Congress Takes a Spring Break: No New HEA Bills

Publication Number 8 April 13, 2004

While the U. S. Congress takes its annual recess in April, work continues behind the scenes on the Higher Education Act (HEA). It appears that we could see serious accreditation legislation in late April or May in the House, and perhaps the Senate. But chances for completing a final new law in 2004 are receding. The HEA legislation that is unfinished in 2004 will be taken up by the new Congress in January 2005, following the elections.

The Senate adjourned on Thursday, April 9 without introducing any major proposals for the revised HEA. Members return April 19. Senator Judd Gregg, chair of the Senate panel handling HEA, told a private group in early April that he expected to introduce a bill containing his HEA proposals shortly. The adjournment means that no formal bill introductions can take place until the Senate returns. Senate staff members continue to work on a text for introduction.

On the House side, members adjourned on April 2 and return April 20. A major new HEA proposal from the House Republicans, including provisions on accreditation, has been expected for weeks. Staff members have been drafting language and consulting largely among themselves in anticipation of committee action on HEA.

Budgetary Considerations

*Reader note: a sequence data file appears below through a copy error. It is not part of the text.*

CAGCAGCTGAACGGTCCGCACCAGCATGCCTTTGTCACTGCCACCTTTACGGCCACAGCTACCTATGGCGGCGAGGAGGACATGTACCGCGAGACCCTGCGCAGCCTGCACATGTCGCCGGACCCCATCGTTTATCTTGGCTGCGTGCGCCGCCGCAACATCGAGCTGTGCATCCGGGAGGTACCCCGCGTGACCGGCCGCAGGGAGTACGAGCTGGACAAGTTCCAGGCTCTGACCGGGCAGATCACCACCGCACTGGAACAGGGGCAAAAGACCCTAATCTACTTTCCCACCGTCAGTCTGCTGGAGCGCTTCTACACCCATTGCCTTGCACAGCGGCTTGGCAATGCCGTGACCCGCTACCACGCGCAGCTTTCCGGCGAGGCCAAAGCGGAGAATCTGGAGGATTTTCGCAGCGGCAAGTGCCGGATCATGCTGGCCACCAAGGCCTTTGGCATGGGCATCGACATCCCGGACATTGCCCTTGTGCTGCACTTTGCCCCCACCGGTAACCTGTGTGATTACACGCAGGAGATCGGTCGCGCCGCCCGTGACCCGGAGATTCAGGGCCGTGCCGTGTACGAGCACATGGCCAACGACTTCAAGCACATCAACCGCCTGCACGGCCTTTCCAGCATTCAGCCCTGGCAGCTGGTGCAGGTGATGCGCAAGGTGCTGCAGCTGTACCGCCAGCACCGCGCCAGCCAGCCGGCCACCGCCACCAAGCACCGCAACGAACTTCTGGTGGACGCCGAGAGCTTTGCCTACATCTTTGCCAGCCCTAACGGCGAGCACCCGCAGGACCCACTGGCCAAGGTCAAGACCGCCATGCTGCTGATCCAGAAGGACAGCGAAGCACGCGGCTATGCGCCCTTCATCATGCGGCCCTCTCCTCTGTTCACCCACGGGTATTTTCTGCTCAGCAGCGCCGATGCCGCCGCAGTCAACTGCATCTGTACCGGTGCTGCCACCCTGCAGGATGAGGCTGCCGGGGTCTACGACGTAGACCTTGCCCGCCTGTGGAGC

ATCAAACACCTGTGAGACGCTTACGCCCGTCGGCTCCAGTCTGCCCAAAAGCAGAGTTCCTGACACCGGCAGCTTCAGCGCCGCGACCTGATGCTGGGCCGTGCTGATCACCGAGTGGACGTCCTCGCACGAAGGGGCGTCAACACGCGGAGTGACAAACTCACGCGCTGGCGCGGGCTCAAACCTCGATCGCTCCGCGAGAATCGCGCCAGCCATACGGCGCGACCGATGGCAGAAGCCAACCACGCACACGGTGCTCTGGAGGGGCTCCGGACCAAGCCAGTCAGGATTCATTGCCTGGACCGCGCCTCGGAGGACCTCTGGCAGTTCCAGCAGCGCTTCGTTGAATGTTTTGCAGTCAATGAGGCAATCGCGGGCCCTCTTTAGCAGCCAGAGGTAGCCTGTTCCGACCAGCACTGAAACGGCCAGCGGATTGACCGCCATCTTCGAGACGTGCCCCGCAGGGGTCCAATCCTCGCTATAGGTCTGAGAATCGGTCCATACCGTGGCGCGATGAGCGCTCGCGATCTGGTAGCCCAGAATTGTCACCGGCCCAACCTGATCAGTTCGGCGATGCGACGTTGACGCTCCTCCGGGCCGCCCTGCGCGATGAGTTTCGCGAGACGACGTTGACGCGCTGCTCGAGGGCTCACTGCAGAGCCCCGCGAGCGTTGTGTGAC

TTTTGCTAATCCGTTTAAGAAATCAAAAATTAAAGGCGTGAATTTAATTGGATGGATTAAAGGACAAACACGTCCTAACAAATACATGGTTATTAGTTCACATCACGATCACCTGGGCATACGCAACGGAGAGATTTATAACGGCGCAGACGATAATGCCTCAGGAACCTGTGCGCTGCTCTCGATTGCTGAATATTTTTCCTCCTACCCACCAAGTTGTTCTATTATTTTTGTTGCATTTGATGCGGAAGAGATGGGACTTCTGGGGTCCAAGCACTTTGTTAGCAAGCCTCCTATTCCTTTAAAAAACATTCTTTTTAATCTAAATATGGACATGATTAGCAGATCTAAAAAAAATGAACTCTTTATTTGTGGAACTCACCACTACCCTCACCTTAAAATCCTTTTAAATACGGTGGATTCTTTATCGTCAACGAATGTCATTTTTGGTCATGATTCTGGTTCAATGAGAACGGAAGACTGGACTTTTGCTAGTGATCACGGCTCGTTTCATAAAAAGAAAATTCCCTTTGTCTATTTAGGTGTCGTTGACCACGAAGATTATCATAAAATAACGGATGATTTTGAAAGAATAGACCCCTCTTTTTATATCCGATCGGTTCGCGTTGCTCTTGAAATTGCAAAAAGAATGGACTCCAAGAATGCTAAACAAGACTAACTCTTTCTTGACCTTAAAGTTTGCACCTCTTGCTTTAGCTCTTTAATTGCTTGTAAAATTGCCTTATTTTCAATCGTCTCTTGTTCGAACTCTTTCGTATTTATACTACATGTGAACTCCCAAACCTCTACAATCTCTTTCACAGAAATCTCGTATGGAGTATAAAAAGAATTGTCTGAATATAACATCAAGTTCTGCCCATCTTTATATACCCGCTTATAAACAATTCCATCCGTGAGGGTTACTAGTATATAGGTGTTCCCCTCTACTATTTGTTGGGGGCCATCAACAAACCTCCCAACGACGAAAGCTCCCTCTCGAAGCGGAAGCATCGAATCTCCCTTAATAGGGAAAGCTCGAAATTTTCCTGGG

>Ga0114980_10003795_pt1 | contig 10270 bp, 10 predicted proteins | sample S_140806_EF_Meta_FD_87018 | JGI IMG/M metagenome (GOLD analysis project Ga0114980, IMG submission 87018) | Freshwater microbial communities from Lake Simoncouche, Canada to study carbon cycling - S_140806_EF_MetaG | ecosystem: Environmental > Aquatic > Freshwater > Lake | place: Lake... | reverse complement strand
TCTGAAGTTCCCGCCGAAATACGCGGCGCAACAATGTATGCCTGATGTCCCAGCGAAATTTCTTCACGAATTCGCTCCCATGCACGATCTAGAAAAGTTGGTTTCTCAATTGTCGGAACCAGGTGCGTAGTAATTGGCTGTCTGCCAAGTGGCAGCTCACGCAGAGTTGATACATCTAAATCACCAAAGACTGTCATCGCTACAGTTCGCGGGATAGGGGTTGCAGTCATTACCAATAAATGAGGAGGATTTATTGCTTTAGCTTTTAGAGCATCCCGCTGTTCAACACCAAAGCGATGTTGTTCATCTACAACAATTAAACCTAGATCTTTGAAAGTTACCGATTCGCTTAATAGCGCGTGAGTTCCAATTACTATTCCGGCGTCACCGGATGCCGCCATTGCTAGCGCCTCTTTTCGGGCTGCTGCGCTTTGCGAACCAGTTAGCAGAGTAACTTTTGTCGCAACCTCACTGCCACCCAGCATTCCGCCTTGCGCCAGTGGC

The delay is based in part on Congressional 2005 budget deliberations which create a framework for the financial “scoring” of any bill with federal spending provisions, such as HEA. A member cannot introduce a bill authorizing spending until the Congressional Budget Office (CBO) issues an estimate of the federal cost. This estimate is known as “scoring.” The accreditation provisions are likely scored as zero because no new direct federal expenditures are required. But other HEA provisions like the cost of Pell Grants and student loan refinancing have major budget impact. All these spending provisions are expected in a large HEA bill.

House Republican Policy Overview

Before adjournment for the current Spring recess (formally labeled a “district work period”), the Republican leadership of the House Education and the Workforce Committee issued a summary of its 2004 work to date and its plans for the rest of the year. It is headed: House GOP Resource Kit – Spring 2004 District Work Period, and subtitled: “Strengthening American Education & Protecting America’s Workers.”

The multi-part kit includes labor and education issues, with most of the latter on the federal school reform program, No Child Left Behind. There are some general principles on HEA about access and more information, including “strengthening the accreditation process by opening it up to the public.” The kit lays out general ideas of the GOP blueprint for education and workforce issues in anticipation of the upcoming elections. It breaks no new ground, but signals themes for both legislative and campaign purposes.